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EDITORIAL

A controversial way to protect teachers of color

Educators of color can have a profound, positive impact on students’ educational outcomes.

In this June 2021 photo, teacher Deborah Garcia Weitz worked with Gianna Adams in her kindergarten classroom at the Mozart Elementary School in Boston.Lane Turner/Globe Staff

The teacher workforce in Massachusetts is overwhelmingly white: 90.4 percent of teachers and 81.3 percent of paraprofessionals in all public schools statewide are white, according to 2022 state data. The student body is far more diverse: 24.2 percent Hispanic, 9.4 percent Black, 7.3 percent Asian, and 54.4 percent white, according to 2022 figures.

There isn’t a more well-accepted truism in education than the profound, positive impact that teachers of color can have on students’ educational outcomes. Research has shown that students of color benefit when they are taught by an educator of the same race or ethnicity.

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Two worthy legislative proposals aim to close the gap — one controversial, the other not. With widespread support, state Representative Alice Peisch and state Senator Jason Lewis refiled the Educator Diversity Act earlier this year, which was first introduced in the last legislative session. The bill aims to boost teacher diversity by establishing alternative certification pathways for would-be teachers; requiring school districts to collect teacher diversity data and create a diversity plan with specific goals and timetables; and launching an educator diversity grant fund. It’s supported by practically all education stakeholders statewide, including the Massachusetts Teachers Association and the Boston Teachers Union, the latter of which lists it among its legislative priorities.

The other idea has met a far rockier reception.

That legislation, filed by state Senator Pavel Payano, who represents Lawrence, Methuen, and parts of Haverhill, seeks to protect young educators — who are more likely to be teachers of color — from layoffs. In doing so, it touches a third rail of education policy: the seniority system that affords long-tenured teachers the most job protection.

Right now, a provision in state law requires that teachers without professional teacher status — or nontenured teachers who have typically taught for fewer than three years — be the first let go during layoffs. If districts have to lay off tenured teachers, those decisions may also be seniority-based, though other factors can be bargained into union contracts.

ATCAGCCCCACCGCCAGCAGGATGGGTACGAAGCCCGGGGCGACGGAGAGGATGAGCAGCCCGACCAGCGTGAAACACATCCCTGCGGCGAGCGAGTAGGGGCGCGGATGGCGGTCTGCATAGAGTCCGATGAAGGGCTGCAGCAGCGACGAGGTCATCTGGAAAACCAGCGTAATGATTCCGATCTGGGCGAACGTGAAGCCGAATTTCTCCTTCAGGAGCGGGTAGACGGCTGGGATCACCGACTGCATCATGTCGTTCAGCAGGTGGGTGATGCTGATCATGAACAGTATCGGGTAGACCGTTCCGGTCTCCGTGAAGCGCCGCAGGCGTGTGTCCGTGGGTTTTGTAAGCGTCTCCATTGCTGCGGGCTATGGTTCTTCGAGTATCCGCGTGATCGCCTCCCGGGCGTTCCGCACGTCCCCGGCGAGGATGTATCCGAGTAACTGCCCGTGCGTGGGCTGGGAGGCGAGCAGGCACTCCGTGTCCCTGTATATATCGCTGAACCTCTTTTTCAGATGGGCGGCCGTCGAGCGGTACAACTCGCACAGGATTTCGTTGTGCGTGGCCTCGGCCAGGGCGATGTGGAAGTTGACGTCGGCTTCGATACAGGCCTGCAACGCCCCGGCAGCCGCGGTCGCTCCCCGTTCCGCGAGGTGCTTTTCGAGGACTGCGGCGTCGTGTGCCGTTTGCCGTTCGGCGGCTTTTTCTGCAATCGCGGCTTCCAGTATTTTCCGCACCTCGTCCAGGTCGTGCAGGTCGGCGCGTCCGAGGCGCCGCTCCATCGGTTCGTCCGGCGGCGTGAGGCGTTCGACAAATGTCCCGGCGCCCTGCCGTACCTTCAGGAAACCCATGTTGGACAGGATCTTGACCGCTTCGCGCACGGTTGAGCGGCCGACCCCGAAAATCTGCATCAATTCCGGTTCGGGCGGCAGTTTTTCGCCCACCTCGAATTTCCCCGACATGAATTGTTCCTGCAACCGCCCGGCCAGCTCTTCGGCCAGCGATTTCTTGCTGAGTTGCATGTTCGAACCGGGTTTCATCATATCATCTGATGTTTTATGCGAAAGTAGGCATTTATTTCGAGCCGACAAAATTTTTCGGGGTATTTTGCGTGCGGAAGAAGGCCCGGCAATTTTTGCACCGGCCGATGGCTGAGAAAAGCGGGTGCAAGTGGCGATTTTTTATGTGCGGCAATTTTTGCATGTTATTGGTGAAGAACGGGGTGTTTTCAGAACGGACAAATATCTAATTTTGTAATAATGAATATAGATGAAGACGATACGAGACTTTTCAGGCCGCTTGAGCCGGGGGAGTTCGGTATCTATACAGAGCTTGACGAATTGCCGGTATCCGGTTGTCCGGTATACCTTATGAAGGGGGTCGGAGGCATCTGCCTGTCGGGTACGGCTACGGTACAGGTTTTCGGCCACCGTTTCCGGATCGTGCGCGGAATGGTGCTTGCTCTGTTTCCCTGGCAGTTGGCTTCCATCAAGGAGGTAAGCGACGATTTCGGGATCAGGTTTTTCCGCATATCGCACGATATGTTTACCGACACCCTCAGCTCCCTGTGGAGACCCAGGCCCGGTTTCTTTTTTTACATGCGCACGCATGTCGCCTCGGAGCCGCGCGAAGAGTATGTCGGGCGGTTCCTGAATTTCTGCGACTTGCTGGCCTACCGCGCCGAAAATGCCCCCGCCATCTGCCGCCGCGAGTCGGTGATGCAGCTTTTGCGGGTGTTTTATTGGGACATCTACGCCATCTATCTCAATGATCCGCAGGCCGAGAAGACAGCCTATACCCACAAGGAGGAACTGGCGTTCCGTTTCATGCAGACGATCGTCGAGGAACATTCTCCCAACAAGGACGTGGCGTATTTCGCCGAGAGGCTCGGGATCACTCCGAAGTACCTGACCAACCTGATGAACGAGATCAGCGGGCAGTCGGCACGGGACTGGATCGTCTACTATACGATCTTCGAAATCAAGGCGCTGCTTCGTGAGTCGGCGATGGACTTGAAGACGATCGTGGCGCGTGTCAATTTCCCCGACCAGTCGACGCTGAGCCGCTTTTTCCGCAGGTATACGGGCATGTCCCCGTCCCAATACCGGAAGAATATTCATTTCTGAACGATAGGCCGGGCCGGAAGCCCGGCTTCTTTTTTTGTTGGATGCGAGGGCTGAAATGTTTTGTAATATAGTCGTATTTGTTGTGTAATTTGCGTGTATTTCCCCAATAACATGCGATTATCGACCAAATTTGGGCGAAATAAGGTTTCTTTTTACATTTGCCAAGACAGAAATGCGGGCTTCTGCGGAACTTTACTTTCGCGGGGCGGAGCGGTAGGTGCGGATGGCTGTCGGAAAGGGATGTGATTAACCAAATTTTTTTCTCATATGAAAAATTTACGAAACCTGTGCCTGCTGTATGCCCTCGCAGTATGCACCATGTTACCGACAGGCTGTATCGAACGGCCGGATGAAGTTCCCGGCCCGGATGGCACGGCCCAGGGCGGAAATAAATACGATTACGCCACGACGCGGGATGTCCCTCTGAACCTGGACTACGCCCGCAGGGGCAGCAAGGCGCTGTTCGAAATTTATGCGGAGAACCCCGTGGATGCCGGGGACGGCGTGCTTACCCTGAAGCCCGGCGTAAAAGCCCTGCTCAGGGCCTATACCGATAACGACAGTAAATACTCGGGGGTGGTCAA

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Nationally, teachers of color are nearly 50 percent more likely to be in their first or second year of teaching than their white peers. But in Massachusetts, that probability is more than double, at 107 percent.

Considering factors other than seniority is not a radical idea. According to a new report from national nonprofits Educators for Excellence and TNTP (formerly known as The New Teacher Project), 20 states allow districts to decide what factors to consider during teacher layoffs, which may or may not include seniority. Meanwhile, Massachusetts is one of a dozen states that have laws on the books requiring that districts use some form of seniority-based criteria when deciding which teachers to lay off.

The legislation doesn’t remove seniority or tenure, Payano told the Globe editorial board. He said his focus is to ensure that quality nontenured teachers who meet specific criteria are protected in the event of layoffs.

Both the Massachusetts Teachers Association and the Boston Teachers Union oppose the bill because it “attacks vital ‘professional teacher status’ protections for public school teachers” and “would decrease the job security of all experienced educators, including educators of color,” Max Page, the president of the MTA, said in a statement.